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The Real March Madness: Costly Subsidies for College Hoops

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The Real March Madness: Costly Subsidies for College Hoops

March 26, 2014

The excitement of the NCAA tournament continues this weekend with the Sweet Sixteen and Elite Eight, but the final four schools in terms of athletic subsidies have already been decided. While all of their teams lost in the second round of the basketball tournament, the universities of

Massachusetts Amherst, Delaware, Western Michigan, and New Mexico State made the final four of subsidies received by their athletic departments. These four public universities each gave over $19 million just to run sports programs.

When athletic departments cannot cover expenses, they look for support from elsewhere in the university budget. The NCAA defines subsidies as everything not generated by the department’s athletic functions. This usually takes the form of student fees and institutional support. For public schools especially, this money also comes from taxpayers. 

Our final four teams are not alone—the tournament based on subsidies was highly competitive. Of the 45 public university teams in the tournament, 41 athletic departments received subsidies that exceeded $420 million in total. Of this amount, $136 million came from student fees and an additional $284 million came from non-athletic school funding. 

Coastal Carolina University—a team that made a quick exit from the basketball tournament—received 82 percent of its $17.6 million budget from subsidies. The exciting game in which Stephen F. Austin University upset Virginia Commonwealth University pitted two schools against each other that received a combined $28 million in subsidies—80 and 75 percent of their athletic budgets, respectively. Even Virginia University, one of the top four seeds in the tournament, received $13 million in subsidies.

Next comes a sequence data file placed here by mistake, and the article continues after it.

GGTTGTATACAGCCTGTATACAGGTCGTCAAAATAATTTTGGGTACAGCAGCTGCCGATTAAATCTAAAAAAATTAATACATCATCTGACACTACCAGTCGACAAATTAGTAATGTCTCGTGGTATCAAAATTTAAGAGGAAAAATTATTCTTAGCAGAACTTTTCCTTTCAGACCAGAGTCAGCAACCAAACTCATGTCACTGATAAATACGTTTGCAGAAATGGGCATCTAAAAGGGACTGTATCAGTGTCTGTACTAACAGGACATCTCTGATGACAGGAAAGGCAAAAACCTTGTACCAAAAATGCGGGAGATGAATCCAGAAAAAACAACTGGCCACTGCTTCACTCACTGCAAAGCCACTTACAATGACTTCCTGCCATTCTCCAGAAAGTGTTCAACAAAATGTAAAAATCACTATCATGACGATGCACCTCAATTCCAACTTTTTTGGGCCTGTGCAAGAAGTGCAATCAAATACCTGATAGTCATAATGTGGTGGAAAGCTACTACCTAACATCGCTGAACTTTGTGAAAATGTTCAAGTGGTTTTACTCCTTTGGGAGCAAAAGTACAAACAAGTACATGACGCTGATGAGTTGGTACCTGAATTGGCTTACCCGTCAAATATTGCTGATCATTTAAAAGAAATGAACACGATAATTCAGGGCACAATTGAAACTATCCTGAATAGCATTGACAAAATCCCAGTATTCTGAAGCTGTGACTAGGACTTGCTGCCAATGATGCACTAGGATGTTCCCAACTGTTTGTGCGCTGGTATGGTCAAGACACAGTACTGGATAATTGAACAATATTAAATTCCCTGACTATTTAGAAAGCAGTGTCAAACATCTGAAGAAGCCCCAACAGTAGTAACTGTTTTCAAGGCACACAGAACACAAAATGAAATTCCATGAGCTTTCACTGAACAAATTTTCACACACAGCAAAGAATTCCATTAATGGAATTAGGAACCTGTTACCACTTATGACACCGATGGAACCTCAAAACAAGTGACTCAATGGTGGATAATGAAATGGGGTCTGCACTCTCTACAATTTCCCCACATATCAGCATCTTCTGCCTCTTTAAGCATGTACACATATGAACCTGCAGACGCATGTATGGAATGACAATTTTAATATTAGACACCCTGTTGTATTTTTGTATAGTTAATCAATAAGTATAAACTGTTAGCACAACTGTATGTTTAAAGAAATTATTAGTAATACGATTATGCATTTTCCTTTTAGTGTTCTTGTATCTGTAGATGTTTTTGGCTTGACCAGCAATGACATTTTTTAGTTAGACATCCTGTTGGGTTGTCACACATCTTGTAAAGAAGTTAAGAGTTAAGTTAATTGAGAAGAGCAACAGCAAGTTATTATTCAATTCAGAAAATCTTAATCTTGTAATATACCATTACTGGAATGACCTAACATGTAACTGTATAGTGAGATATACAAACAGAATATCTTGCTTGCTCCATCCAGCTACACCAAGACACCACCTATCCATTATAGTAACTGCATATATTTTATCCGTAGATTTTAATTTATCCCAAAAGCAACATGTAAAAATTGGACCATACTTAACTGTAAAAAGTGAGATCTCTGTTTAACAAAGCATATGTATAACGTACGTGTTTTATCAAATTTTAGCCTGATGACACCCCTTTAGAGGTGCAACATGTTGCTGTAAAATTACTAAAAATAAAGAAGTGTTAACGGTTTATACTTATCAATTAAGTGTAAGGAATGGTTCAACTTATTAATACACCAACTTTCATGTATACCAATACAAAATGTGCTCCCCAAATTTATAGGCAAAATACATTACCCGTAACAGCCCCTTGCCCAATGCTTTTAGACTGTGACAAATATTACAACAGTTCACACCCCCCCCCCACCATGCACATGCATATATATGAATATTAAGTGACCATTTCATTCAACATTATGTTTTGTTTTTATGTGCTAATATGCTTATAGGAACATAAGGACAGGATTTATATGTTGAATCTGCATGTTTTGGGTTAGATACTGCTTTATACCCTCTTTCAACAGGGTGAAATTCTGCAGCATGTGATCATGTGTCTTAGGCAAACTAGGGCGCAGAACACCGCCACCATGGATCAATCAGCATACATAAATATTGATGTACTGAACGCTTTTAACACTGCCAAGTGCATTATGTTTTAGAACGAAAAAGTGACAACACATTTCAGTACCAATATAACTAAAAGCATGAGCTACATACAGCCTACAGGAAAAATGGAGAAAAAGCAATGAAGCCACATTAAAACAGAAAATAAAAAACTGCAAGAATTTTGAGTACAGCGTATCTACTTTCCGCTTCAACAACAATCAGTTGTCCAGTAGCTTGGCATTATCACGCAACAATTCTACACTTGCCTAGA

When schools subsidize athletics, they divert funds from educational programs to pay for coaching salaries, athletic scholarships, and athletic facilities maintenance. Louisville head coach Rick Pitino is undoubtedly successful, but is his $4.9 million salary the best use of students’ tuitions, and taxpayers’ money? Cardinals fans will certainly ask that question if Pitino’s team fails to beat archrival Kentucky Friday night. If Pitino’s salary instead went toward student financial aid, 500 students could have received full-tuition scholarships to attend a top-rated university this year. Instead, when students are forced to pay additional fees, their college tuitions increase without much—or any—educational benefits. 

Some students would willingly pay more to support their beloved sports teams, but many others wish that instead of building a new basketball arena and athletes-only training facility, their money was going towards better research facilities, increased financial aid, or lower tuition.

Successful sports teams can be advantageous for universities. Being selected for the NCAA tournament boosts a university’s profile and usually increases applicants. However, handing out more subsidies to athletic departments is no guarantee of success.